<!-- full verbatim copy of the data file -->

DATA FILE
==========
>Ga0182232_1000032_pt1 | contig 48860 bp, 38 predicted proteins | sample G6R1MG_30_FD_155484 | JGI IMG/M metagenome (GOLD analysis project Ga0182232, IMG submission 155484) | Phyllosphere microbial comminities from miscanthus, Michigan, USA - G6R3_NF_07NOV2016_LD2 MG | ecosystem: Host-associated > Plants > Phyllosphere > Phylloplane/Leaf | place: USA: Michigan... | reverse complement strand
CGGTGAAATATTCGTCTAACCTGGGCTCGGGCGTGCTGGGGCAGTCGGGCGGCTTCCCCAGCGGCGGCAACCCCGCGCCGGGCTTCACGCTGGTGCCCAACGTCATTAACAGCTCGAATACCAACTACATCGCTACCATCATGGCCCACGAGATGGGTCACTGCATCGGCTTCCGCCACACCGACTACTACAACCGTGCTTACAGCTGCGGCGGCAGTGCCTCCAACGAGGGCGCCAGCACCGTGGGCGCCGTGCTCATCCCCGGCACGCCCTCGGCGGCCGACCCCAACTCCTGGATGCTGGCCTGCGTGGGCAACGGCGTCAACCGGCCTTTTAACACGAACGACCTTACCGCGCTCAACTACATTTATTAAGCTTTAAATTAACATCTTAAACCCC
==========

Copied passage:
>Ga0182232_1000032_pt1 | contig 48860 bp, 38 predicted proteins | sample G6R1MG_30_FD_155484 | JGI IMG/M metagenome (GOLD analysis project Ga0182232, IMG submission 155484) | Phyllosphere microbial comminities from miscanthus, Michigan, USA - G6R3_NF_07NOV2016_LD2 MG | ecosystem: Host-associated > Plants > Phyllosphere > Phylloplane/Leaf | place: USA: Michigan... | reverse complement strand
CGGTGAAATATTCGTCTAACCTGGGCTCGGGCGTGCTGGGGCAGTCGGGCGGCTTCCCCAGCGGCGGCAACCCCGCGCCGGGCTTCACGCTGGTGCCCAACGTCATTAACAGCTCGAATACCAACTACATCGCTACCATCATGGCCCACGAGATGGGTCACTGCATCGGCTTCCGCCACACCGACTACTACAACCGTGCTTACAGCTGCGGCGGCAGTGCCTCCAACGAGGGCGCCAGCACCGTGGGCGCCGTGCTCATCCCCGGCACGCCCTCGGCGGCCGACCCCAACTCCTGGATGCTGGCCTGCGTGGGCAACGGCGTCAACCGGCCTTTTAACACGAACGACCTTACCGCGCTCAACTACATTTATTAAGCTTTAAATTAACATCTTAAACCCC